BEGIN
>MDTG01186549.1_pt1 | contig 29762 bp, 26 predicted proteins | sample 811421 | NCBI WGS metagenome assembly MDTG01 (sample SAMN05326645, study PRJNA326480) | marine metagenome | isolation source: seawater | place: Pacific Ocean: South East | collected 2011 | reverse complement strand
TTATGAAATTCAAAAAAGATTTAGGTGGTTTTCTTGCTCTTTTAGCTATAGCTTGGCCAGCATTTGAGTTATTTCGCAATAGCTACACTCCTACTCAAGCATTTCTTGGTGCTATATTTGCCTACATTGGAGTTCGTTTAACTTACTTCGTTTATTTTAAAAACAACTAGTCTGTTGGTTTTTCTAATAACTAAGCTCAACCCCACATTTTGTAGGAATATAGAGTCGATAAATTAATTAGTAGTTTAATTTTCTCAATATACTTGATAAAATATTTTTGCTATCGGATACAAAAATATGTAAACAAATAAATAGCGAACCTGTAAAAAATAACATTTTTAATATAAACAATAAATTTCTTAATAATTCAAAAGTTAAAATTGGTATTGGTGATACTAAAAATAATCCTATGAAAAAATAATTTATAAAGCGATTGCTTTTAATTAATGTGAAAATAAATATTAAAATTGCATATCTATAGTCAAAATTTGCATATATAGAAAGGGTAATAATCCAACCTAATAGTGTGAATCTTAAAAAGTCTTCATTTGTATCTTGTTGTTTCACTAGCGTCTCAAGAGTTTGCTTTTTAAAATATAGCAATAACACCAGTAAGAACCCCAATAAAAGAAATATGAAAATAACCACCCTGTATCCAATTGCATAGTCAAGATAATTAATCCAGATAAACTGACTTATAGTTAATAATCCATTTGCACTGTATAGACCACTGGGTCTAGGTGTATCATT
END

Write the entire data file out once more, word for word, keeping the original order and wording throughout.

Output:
>MDTG01186549.1_pt1 | contig 29762 bp, 26 predicted proteins | sample 811421 | NCBI WGS metagenome assembly MDTG01 (sample SAMN05326645, study PRJNA326480) | marine metagenome | isolation source: seawater | place: Pacific Ocean: South East | collected 2011 | reverse complement strand
TTATGAAATTCAAAAAAGATTTAGGTGGTTTTCTTGCTCTTTTAGCTATAGCTTGGCCAGCATTTGAGTTATTTCGCAATAGCTACACTCCTACTCAAGCATTTCTTGGTGCTATATTTGCCTACATTGGAGTTCGTTTAACTTACTTCGTTTATTTTAAAAACAACTAGTCTGTTGGTTTTTCTAATAACTAAGCTCAACCCCACATTTTGTAGGAATATAGAGTCGATAAATTAATTAGTAGTTTAATTTTCTCAATATACTTGATAAAATATTTTTGCTATCGGATACAAAAATATGTAAACAAATAAATAGCGAACCTGTAAAAAATAACATTTTTAATATAAACAATAAATTTCTTAATAATTCAAAAGTTAAAATTGGTATTGGTGATACTAAAAATAATCCTATGAAAAAATAATTTATAAAGCGATTGCTTTTAATTAATGTGAAAATAAATATTAAAATTGCATATCTATAGTCAAAATTTGCATATATAGAAAGGGTAATAATCCAACCTAATAGTGTGAATCTTAAAAAGTCTTCATTTGTATCTTGTTGTTTCACTAGCGTCTCAAGAGTTTGCTTTTTAAAATATAGCAATAACACCAGTAAGAACCCCAATAAAAGAAATATGAAAATAACCACCCTGTATCCAATTGCATAGTCAAGATAATTAATCCAGATAAACTGACTTATAGTTAATAATCCATTTGCACTGTATAGACCACTGGGTCTAGGTGTATCATT